Thailand’s highest-grossing film until it was bested by its sequel, “King Naresuan” is a lavish historical drama with a screenplay that’s a major challenge for non-Thai auds to follow. The first chapter in royal helmer M.C. Chatrichalerm Yukol’s three-part biography of the 16th-century hero is populated by a telephone book’s worth of characters and byzantine plotting around the story of the future monarch’s childhood. Released locally Jan. 18, the blockbuster is highly unlikely to play offshore, though carefully selected parts could be worked into an export-viable condensation.
Originally a single entity funded by a $20 million government grant, “Naresuan” ballooned into a two-parter, with “King Naresuan: The Reclamation of Sovereignty” shipped into cinemas while the first film was still playing. A third chapter is set for release Dec. 5, the 80th birthday of revered Thai King Bhumibol Adulyadej. At double the budget of Yukol’s previous epic, “Suriyothai” (2001) — later reworked into the Francis Ford Coppola-presented “The Legend of Suriyothai” (2003) — “Naresuan” is also popular entertainment made in the national interest of a land where royalty is treated with the utmost respect.
Through a maze of maps and voiceovers relating to the state of play in the region in 1564, it emerges that 9-year-old Prince Naresuan of Ayutthaya (roughly modern Thailand) is to be held hostage by dominant power Hongsawadee (Burma) to ensure the smaller state’s fealty. Already greeting the heads of rival kingdoms with, “I only show respect to those who deserve it,” the spirited lad (Pratcha Sananwatananont) is immediately adopted by wily Burmese ruler Buyinong (Sompob Benchanukul) as his favorite son.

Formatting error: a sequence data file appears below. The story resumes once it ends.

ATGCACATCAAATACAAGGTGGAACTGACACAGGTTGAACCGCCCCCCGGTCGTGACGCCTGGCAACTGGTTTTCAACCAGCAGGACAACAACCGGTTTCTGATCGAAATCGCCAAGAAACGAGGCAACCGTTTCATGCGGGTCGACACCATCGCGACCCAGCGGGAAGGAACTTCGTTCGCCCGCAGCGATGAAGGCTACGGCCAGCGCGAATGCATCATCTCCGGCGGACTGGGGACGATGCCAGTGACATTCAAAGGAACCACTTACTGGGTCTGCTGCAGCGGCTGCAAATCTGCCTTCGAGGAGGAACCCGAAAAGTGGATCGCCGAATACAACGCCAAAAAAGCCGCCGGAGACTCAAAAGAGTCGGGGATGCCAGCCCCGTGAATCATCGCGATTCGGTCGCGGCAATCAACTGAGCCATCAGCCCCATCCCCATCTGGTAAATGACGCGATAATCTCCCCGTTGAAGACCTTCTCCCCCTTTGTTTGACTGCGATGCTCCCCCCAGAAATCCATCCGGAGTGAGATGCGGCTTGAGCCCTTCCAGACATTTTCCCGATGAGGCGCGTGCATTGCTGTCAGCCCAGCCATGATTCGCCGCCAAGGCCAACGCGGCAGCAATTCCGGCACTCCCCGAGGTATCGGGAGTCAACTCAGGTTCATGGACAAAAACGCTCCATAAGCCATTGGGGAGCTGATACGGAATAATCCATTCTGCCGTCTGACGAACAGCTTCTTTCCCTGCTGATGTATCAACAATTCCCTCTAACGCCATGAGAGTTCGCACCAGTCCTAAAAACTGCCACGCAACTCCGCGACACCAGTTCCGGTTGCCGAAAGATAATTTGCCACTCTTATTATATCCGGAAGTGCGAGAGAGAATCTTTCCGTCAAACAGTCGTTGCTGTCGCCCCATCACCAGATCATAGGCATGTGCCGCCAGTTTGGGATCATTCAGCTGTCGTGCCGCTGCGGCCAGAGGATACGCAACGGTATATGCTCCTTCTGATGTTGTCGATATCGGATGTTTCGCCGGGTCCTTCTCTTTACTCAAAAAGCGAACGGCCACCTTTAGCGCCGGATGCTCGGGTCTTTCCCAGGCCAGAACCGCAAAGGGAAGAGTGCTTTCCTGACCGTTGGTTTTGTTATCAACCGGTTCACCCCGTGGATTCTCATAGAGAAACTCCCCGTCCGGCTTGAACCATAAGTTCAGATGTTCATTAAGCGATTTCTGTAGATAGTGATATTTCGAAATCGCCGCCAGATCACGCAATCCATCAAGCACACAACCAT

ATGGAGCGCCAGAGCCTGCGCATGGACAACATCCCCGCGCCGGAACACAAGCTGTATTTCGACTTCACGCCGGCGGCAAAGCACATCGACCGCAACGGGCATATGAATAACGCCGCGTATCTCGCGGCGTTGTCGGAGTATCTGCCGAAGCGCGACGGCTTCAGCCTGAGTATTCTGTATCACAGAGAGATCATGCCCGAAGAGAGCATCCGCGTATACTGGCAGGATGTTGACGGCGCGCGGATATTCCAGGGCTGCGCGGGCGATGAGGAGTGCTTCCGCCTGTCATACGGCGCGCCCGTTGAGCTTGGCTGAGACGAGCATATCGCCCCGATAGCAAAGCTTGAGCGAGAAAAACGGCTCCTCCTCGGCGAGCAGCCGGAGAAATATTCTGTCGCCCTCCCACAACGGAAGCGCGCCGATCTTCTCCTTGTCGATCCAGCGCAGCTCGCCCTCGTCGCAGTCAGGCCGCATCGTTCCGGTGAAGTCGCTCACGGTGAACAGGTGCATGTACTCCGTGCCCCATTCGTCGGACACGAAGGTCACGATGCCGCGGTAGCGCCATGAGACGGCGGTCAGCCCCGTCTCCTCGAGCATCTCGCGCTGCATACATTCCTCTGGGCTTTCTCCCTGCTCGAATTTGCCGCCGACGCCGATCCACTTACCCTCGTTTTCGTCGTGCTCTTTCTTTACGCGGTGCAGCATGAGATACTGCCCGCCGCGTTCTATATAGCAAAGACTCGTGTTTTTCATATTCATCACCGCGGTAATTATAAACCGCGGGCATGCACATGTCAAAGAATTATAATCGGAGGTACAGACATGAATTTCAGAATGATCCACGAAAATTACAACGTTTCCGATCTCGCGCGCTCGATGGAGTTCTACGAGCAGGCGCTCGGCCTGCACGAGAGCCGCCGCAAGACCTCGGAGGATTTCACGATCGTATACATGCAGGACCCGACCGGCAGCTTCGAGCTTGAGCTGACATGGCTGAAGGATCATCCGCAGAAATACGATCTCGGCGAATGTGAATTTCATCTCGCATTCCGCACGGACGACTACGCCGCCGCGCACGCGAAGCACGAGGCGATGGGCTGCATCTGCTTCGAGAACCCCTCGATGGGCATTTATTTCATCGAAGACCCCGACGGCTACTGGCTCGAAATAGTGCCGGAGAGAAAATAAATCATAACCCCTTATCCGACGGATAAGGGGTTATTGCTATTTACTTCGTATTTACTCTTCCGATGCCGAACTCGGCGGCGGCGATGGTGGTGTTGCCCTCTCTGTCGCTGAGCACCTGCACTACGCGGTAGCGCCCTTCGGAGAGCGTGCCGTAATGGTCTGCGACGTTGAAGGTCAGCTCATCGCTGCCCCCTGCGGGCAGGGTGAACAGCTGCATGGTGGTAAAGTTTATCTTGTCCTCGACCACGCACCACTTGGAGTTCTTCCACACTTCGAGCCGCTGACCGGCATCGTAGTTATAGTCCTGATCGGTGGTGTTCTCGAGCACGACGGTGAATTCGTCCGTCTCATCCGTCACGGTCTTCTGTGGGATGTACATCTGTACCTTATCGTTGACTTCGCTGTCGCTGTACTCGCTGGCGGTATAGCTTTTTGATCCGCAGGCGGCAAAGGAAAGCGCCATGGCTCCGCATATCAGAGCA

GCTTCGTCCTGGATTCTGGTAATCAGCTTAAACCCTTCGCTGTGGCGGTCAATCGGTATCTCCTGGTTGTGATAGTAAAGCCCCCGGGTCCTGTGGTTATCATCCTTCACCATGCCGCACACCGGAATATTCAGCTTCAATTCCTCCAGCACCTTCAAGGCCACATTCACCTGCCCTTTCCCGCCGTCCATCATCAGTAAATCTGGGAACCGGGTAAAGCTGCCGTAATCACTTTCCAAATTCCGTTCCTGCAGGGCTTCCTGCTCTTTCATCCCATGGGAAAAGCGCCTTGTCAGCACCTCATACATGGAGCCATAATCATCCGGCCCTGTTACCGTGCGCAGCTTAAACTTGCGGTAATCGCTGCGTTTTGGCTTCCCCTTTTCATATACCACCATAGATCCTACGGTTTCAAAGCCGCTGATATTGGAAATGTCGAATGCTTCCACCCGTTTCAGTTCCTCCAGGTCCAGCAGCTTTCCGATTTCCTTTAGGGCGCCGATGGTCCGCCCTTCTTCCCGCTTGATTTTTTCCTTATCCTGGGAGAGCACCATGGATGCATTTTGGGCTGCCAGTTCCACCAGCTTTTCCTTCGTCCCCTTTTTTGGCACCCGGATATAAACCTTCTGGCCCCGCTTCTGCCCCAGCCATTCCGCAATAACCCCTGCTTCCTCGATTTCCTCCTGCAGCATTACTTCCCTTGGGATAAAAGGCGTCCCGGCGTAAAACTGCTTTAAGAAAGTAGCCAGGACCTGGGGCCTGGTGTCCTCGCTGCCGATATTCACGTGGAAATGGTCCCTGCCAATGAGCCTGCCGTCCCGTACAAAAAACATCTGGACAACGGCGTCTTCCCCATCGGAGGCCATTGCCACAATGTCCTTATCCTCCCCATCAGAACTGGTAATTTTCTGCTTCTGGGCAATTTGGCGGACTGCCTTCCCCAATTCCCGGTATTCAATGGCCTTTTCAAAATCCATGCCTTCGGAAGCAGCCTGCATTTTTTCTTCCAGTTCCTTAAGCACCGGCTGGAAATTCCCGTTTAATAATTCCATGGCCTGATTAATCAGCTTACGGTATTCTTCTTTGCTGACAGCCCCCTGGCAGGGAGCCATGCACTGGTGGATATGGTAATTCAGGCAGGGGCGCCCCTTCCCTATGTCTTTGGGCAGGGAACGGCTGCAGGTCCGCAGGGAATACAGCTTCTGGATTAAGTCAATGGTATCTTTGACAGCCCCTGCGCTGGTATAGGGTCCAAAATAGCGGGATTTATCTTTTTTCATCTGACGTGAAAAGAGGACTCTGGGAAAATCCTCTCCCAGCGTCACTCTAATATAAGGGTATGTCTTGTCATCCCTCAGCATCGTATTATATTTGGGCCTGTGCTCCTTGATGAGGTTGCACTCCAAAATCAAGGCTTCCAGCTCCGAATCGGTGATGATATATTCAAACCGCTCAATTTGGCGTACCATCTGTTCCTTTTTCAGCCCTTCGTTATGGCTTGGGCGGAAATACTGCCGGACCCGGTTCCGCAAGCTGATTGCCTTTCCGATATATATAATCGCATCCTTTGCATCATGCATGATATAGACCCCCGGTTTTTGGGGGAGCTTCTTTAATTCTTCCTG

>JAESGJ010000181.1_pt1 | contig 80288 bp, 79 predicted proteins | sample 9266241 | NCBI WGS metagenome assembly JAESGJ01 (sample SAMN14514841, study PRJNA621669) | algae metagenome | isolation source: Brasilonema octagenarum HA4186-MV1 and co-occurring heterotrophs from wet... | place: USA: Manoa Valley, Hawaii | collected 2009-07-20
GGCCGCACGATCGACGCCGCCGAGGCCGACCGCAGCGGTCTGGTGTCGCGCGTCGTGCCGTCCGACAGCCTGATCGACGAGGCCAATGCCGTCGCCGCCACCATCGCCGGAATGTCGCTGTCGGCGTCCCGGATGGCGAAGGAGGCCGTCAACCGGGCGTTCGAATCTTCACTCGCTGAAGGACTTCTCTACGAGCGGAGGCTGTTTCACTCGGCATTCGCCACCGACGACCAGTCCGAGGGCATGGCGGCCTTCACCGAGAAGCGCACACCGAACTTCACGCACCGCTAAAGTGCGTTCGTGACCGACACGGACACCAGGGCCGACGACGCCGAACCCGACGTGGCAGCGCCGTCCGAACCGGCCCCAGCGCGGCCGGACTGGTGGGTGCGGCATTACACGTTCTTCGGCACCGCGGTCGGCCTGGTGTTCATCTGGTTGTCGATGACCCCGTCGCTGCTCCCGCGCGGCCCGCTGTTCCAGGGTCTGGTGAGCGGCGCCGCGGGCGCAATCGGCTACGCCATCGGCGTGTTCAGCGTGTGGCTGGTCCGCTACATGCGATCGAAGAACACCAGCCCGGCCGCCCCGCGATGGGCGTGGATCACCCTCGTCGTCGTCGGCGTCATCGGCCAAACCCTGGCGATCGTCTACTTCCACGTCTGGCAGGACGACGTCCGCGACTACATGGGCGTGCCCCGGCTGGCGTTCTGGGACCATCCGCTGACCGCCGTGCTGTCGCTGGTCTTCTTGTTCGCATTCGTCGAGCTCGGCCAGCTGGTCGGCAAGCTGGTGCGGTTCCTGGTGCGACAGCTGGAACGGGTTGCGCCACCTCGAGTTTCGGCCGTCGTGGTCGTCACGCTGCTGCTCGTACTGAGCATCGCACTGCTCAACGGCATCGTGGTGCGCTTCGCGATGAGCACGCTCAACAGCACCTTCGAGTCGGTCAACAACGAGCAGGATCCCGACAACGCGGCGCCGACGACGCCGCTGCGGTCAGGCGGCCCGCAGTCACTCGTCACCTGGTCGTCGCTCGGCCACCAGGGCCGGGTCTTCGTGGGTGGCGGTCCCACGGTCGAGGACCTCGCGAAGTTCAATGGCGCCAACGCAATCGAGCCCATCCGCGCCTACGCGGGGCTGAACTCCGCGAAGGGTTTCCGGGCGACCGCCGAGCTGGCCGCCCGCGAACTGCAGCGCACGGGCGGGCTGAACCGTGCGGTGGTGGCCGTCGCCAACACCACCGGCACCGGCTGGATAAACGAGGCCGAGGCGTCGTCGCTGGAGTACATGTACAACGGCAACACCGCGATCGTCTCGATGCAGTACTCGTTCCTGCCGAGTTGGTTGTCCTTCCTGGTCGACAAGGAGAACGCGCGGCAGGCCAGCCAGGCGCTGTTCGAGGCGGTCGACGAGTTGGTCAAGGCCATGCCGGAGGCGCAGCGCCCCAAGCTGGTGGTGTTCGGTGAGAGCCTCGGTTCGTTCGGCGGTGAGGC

Educated by wise monk Kanchong (Sorapong Chatree) and eschewing the trappings of his royal status, Naresuan finds playmates in street urchin Bunthing (Jirayu La-Ongmanee) and cute girl Maneechan (Suchada Chekly). Most accessible part of the drama is the bond formed by the odd trio, whose cheeky adventures prove much more entertaining than all the maneuverings in Burma and surrounding kingdoms.
Stodgy through non-Thai eyes — yet vital in expressing the real way in which protocols were observed — are the many lengthy scenes in which prostrate subjects listen to rulers plotting from lofty thrones in ornately decorated palaces. Theatrical thesping and an inevitably limited range of shooting options cause many of these sequences to haze out into an amorphous mass.
Infrequent battle scenes with thousands of extras dressed in eye-catching armor are excitingly staged, though the old-fashioned execution recalls “El Cid”-era epics much more than hyperkinetic modern spectacles like “300.”
Adequate perfs are overshadowed by the no-expense-spared look of the enterprise. Production design, costuming and lensing on a 700-acre purpose-built set are all deluxe. Some not-so-deluxe CGI creeps in during battle scenes.
Click here to read the review of the second film in the “King Naresuan” series.